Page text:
It begins with very careful writing. Paying attention to the precise meaning of every single word. But this isn’t the same as adhering to detailed definitions. Because the meaning of every word isn’t universal – it varies by context.
And I don’t mean in the relativist sense either, because I’m not talking about any absolute truth. I’m talking about how we understand facts.
So for the same reason that the terminology and central images of scientific disciplines differ – why a solid to a physicist isn’t the same kind of thing as a solid to a geologist – the meanings of our words will shift with our problems. That doesn’t make what we learn and discover while investigating these problems any less true.
|Listen to the Earth, and see what you can find.|
But that’s the discipline – the framework of knowledge and body of facts. In a way, conceptual writing is about creating new frameworks of knowledge. Start with facts that you already know, knowledge you trust reasonably well. I work in philosophy, so let’s take established facts about the history of philosophy – texts and traditions.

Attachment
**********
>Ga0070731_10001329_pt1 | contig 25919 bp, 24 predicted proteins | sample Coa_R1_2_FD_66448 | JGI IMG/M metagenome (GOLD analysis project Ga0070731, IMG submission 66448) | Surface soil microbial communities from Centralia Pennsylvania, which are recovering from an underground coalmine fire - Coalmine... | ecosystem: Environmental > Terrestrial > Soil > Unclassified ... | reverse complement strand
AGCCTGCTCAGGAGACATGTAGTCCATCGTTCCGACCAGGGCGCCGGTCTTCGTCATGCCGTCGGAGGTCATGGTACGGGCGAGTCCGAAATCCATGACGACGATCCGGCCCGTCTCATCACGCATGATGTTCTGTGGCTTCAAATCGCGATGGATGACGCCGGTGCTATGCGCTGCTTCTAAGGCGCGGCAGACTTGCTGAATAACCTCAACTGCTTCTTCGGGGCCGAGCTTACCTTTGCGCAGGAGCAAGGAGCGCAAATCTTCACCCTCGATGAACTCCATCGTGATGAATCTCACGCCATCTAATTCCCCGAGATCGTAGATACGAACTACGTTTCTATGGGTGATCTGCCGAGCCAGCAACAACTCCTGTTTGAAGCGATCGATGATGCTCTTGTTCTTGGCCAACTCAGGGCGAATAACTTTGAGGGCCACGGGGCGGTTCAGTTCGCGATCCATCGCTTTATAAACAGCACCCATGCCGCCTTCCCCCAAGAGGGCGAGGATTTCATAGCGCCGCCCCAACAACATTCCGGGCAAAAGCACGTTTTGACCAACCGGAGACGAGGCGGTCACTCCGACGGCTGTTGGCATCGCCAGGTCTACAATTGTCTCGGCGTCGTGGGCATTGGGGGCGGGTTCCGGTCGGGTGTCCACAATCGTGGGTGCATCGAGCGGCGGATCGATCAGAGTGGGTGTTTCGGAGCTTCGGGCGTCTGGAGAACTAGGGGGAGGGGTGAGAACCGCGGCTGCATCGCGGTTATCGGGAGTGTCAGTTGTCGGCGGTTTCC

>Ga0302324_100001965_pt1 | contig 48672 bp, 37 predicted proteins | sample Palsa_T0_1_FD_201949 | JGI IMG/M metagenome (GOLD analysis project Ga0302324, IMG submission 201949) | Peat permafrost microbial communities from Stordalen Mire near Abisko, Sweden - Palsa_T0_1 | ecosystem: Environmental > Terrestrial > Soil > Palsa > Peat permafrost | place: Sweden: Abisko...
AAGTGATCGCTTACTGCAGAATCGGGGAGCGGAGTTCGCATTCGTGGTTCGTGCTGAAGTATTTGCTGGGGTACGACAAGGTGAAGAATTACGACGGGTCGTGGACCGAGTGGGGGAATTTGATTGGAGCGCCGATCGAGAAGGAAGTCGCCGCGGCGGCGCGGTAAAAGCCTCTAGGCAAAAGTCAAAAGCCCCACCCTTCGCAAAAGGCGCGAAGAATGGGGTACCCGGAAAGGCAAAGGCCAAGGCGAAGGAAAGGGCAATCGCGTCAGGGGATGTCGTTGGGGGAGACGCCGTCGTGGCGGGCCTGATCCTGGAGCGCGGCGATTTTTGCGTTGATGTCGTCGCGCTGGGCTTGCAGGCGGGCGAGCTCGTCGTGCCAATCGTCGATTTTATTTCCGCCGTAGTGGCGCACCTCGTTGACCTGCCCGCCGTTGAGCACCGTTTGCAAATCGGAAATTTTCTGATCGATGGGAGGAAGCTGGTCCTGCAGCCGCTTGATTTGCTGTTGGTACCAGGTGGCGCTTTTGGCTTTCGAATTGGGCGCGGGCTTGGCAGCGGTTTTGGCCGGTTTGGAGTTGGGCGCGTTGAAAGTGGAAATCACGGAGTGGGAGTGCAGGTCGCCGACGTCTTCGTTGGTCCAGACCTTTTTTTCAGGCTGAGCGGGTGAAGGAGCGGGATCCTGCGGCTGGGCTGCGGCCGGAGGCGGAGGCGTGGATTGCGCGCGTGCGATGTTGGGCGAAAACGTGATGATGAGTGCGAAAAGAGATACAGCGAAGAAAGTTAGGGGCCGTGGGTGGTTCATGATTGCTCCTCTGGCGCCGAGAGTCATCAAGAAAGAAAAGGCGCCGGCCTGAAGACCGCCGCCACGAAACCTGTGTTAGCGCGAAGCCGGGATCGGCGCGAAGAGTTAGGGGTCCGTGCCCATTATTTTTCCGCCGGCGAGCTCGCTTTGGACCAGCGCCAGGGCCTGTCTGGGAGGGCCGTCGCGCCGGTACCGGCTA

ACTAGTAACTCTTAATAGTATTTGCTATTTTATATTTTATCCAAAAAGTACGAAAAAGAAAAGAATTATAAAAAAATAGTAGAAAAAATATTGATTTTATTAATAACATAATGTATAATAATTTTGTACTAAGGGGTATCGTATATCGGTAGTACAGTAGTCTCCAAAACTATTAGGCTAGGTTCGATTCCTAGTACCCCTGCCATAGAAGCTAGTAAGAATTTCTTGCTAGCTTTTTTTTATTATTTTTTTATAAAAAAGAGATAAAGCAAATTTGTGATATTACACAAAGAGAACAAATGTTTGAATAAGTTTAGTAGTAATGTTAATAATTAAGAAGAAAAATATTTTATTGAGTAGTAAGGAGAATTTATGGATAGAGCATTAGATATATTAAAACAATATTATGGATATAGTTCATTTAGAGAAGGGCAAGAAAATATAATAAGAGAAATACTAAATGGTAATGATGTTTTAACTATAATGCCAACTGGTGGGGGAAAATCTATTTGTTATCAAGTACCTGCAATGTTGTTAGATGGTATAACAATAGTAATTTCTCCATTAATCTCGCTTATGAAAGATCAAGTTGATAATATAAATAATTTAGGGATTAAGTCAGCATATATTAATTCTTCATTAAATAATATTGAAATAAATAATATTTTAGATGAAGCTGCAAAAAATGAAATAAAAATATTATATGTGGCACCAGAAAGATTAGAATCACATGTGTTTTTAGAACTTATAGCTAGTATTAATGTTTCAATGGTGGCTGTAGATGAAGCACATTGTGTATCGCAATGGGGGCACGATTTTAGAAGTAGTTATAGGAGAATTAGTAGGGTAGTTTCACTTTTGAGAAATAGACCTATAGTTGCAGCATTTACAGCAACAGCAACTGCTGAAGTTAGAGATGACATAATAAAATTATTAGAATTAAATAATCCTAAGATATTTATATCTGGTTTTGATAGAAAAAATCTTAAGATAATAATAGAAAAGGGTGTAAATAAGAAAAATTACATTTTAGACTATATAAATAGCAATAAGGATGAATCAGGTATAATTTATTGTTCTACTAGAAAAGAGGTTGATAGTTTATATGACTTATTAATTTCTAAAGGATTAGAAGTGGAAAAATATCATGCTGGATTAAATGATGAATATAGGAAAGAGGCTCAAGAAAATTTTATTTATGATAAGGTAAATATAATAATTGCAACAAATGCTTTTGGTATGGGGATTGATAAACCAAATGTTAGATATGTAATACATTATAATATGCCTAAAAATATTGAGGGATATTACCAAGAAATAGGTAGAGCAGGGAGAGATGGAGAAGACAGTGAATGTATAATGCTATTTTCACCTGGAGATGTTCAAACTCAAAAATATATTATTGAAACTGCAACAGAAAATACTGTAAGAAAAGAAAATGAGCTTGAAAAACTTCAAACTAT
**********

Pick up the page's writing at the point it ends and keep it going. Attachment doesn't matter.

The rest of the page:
Now experiment. Within reason, of course. Always within reason. But try to understand things in slightly different terms. Play with the ideas, try to make a new tradition. That’s what I’ve been doing when I’ve thought about the tradition that builds a political philosophy out of the ethical materialism of Machiavelli and Spinoza.
Plenty of other folks have done it too. Like Antonio Negri, Chantal Mouffe, Louis Althusser. Find your own way into those ideas, and let them guide your own development in thinking. Write a lot of different drafts, riffs, and reflections. Kind of like a blog that’s updated nearly every day for close to four years.
I’m still deep in the experimental stage – still wandering through different texts looking for more tools. But with each pass around the ideas, you refine them, find more subtlety and nuance, new features and new powers. Then when you feel you’re ready for something definitive, lay out the narrative in a general guide.
Then you fill it all in. Like an outline for a book that literally grows more and more detail as you write. Like it wasn’t written from beginning to end, but as a single block of exponentially expanding detail from every point.
The end product is this massively complicated, weirdly baroque figure. It might be a whole new way of thinking.